Wallace camp puts the 'fun' in fundamentals
by Erich Hilkert
Jul 22, 2013 | 5219 views |  0 comments | 79 79 recommendations | email to a friend | print
Erica Wilson prepares to make a rebound as Victor Cameron makes a layup during the fourth annual Gerald Wallace camp.
Erica Wilson prepares to make a rebound as Victor Cameron makes a layup during the fourth annual Gerald Wallace camp.
CHILDERSBURG—The kids run laps when they miss a free throw, and not just the one who missed the free throw but every kid in the group. The 2013 Gerald Wallace camp held at Childersburg the past week and one week earlier in July taught the same kids how to make a layup, as well as other basketball fundamentals.

“Our main thing is just helping with their fundamentals, to try to let them have fun and just get a feeling of enjoyment with basketball,” Wallace said. “Our main three things are: teamwork, leadership and having fun. Nobody wants to do anything that they’re not having fun at. It’s the main thing we emphasize. We do fundamental games, we let them work on their ball handling skills, some of the defensive shuffles and slides and play a little five-on-five—work on sharing the ball, being a good teammate and being a good team player.”

Konnor Knight, a seventh grader at Childersburg middle school, said Wallace managed to find a way to make learning the fundamentals fun.

“We’re learning the basics first,” Knight said. “At the end of the camp, we get to actually go against each other. It’s a lot of fun because you get to play with your friends. You can have competitions, like who can do the best layup. It helps you. It’s a workout too because you have to run, and if you don’t do the right thing you have to run. It’s a lot of fun.”

Wallace feels fortunate to be able to give back to his hometown community of Childersburg.

“It’s a fun thing to come back home,” he said. “Any time you’re able to come back home—where you grew up and you have some time with your friends you went to school with and you’ve spent most of your life with—to be able to give back and reach out to some of the younger kids, that’s something special. A lot of people don’t have that opportunity to do it.”

In the first year of the camp, things were a little chaotic because novices and long-time players alike were performing the same drills. Wallace decided to break things down with one week for relative newcomers and one week for the more experienced players.

“The first year was kind of inclusive because we had everybody together,” Wallace explained. “We had ages 6 all the way up to 18; that’s a lot of kids. When you’re trying to balance between the older kids who know how to play basketball and are playing school ball and the younger kids who are just starting out, that’s a hectic day. That’s why we split it into two weeks: so we can give the kids who are just starting out playing basketball the attention and the care that they need as far as focusing on being a basketball player.”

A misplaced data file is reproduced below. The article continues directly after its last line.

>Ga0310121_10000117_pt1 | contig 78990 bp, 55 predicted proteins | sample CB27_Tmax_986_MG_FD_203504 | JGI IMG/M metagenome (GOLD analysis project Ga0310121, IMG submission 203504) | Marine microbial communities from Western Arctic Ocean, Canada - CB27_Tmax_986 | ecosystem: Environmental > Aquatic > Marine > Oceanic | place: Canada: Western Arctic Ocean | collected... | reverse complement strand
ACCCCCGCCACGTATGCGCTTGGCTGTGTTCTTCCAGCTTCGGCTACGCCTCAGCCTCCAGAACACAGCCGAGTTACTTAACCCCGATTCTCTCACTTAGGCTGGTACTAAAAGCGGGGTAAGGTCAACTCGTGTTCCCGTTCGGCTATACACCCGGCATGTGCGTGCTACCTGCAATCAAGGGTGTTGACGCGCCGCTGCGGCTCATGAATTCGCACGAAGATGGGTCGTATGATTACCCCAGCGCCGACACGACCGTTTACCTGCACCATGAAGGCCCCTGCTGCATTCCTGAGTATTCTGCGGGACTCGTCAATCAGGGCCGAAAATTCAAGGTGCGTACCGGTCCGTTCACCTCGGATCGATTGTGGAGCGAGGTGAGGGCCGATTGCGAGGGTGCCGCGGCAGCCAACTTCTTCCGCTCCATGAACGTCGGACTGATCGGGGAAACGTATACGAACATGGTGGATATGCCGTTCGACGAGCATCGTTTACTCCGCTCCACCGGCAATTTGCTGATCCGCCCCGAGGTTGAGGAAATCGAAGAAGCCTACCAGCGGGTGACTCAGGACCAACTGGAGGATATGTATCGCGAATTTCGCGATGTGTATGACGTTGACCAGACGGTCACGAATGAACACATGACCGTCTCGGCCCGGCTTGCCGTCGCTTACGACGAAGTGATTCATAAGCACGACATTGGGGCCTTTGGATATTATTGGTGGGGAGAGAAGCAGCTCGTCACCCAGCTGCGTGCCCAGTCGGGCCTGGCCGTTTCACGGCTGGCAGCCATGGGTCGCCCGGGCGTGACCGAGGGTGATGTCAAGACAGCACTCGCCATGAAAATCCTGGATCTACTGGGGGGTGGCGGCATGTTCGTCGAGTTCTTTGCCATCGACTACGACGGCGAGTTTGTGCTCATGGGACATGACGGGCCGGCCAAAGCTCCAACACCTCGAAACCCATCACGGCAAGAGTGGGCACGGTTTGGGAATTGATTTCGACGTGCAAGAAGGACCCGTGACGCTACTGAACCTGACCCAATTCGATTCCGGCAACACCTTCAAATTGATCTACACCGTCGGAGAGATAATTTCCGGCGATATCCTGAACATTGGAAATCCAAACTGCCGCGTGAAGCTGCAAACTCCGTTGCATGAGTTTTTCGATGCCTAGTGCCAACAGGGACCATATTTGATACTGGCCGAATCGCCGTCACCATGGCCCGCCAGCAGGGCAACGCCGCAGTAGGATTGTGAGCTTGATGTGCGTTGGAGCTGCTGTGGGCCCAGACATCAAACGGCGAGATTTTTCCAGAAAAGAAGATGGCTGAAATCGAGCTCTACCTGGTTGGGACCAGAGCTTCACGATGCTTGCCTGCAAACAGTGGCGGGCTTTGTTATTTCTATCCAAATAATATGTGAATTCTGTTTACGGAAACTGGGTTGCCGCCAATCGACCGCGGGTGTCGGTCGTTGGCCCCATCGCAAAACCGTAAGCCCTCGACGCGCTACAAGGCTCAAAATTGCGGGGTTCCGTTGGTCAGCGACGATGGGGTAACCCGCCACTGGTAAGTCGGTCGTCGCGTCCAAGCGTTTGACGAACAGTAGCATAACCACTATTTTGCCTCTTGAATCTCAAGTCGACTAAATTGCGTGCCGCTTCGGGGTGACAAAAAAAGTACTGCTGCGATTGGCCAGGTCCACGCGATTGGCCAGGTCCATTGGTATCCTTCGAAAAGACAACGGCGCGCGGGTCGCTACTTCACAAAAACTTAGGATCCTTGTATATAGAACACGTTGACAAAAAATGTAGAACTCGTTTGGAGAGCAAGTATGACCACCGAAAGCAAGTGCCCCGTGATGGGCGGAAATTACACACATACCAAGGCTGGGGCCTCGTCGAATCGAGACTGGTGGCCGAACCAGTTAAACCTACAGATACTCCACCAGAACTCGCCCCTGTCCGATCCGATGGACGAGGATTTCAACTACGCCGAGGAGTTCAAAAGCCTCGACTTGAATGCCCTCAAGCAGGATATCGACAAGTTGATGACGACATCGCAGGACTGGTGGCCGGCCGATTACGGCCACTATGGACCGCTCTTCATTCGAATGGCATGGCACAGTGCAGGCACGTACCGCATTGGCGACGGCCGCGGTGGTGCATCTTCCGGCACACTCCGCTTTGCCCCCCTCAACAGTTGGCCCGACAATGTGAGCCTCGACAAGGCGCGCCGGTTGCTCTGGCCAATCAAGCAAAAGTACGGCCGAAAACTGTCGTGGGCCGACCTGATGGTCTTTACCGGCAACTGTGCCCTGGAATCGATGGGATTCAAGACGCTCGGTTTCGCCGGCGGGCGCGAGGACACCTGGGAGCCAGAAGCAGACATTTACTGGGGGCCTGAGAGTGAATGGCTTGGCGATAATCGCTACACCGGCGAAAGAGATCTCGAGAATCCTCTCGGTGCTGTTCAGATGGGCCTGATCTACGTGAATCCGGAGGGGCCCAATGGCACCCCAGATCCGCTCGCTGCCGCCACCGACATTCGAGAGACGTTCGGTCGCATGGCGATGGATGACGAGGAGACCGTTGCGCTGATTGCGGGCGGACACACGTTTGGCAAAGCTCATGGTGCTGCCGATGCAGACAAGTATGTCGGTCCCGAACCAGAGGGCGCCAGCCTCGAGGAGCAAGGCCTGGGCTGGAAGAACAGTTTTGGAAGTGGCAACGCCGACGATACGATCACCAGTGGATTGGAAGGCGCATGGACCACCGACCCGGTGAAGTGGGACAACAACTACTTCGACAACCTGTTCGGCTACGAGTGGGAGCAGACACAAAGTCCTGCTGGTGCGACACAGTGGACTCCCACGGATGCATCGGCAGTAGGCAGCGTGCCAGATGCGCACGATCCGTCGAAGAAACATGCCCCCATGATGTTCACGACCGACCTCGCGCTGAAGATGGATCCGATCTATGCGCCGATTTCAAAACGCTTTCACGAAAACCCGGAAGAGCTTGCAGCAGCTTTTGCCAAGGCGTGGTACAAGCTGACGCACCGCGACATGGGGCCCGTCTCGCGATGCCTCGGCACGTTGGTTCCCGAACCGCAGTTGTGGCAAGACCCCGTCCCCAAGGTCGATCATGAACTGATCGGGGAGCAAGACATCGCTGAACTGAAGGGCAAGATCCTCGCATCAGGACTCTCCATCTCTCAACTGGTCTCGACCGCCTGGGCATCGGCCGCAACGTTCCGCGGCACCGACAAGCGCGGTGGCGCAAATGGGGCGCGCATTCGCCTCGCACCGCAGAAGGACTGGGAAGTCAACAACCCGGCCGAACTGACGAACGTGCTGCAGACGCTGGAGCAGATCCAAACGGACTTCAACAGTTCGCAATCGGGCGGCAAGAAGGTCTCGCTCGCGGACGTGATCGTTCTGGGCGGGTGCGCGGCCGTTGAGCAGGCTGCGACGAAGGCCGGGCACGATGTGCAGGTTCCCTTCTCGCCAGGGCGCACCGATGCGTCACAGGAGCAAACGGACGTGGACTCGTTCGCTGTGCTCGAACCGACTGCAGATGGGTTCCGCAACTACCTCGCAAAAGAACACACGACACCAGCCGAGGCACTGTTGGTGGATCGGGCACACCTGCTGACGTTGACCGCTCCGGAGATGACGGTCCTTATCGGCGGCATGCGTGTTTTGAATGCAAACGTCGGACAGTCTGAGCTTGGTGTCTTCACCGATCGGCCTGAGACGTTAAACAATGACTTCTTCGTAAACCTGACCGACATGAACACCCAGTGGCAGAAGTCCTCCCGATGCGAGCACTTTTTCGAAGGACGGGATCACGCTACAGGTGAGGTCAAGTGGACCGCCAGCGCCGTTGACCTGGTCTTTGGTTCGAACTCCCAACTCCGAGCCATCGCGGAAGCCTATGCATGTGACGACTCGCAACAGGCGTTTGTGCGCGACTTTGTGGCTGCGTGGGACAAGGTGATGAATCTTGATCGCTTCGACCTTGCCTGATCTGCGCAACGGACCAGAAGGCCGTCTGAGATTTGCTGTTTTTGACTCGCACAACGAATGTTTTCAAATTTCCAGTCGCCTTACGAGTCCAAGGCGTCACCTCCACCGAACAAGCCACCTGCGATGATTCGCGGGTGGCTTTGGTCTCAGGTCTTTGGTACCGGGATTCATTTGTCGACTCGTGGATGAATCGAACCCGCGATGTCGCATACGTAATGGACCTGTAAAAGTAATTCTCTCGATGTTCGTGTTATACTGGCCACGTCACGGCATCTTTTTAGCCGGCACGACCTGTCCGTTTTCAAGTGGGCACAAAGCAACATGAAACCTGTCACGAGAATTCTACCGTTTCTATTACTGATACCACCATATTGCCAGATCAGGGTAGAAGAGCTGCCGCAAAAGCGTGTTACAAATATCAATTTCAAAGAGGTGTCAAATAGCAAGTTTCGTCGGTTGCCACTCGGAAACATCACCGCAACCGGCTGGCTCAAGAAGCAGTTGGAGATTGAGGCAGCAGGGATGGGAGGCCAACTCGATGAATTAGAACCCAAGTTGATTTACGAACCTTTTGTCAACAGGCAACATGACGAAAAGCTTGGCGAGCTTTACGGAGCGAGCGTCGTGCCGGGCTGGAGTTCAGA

With the Childersburg Arena court packed with those in attendance for the camp’s second week, Wallace said attendance at the first week of the camp was similarly strong.

“Our attendance last week was pretty good,” he said. “I think we had 75, 76 kids, and I think they had a great time. It’s a lot more difficult with the younger kids because we really have to get in and teach them the fundamentals of basketball because a lot of them are just starting out playing basketball. It’s their first year of playing basketball or their first time ever coming to a camp. We really have to get in-depth with them and teach them the skills and fundamentals. With the older kids, it’s not so much—a lot of them are on the school team or the junior high team. They pretty much know the drill; they’ve done some of the drills at school, so it’s a lot easier with them.”

Tariah Reynolds, a guard on Childersburg’s varsity team, attended the second week of the camp, her third year at the camp. She believes she still needs a lot of improvement and this year’s camp helped in that regard.

“I still have a lot to work on, so the more I come to the camp the better I get,” she said. “I need a lot of help with my left hand. That’s what I’m doing now—trying to get better with my left hand. Everybody—the girls especially—we have a really good group this year. We’re learning a lot. We get along together. We play well together too when we scrimmage. I just like the camp a lot. I always have fun when I come here. It’s a good experience. It’s also good to meet new people.”

Wallace said players who share the same attitude as players like Reynolds are the type of return players he wants to see at the camp: players who strive to improve.

“You don’t have to make it hard,” he said. “Like they tell us as professional players, you can always get better. The only way you get better is to work on something and keep working on it. These guys pretty much know the skills. We see these guys develop and get better. They do it another year and keep on getting better. That’s the main thing we try to teach them: just keep on getting better.”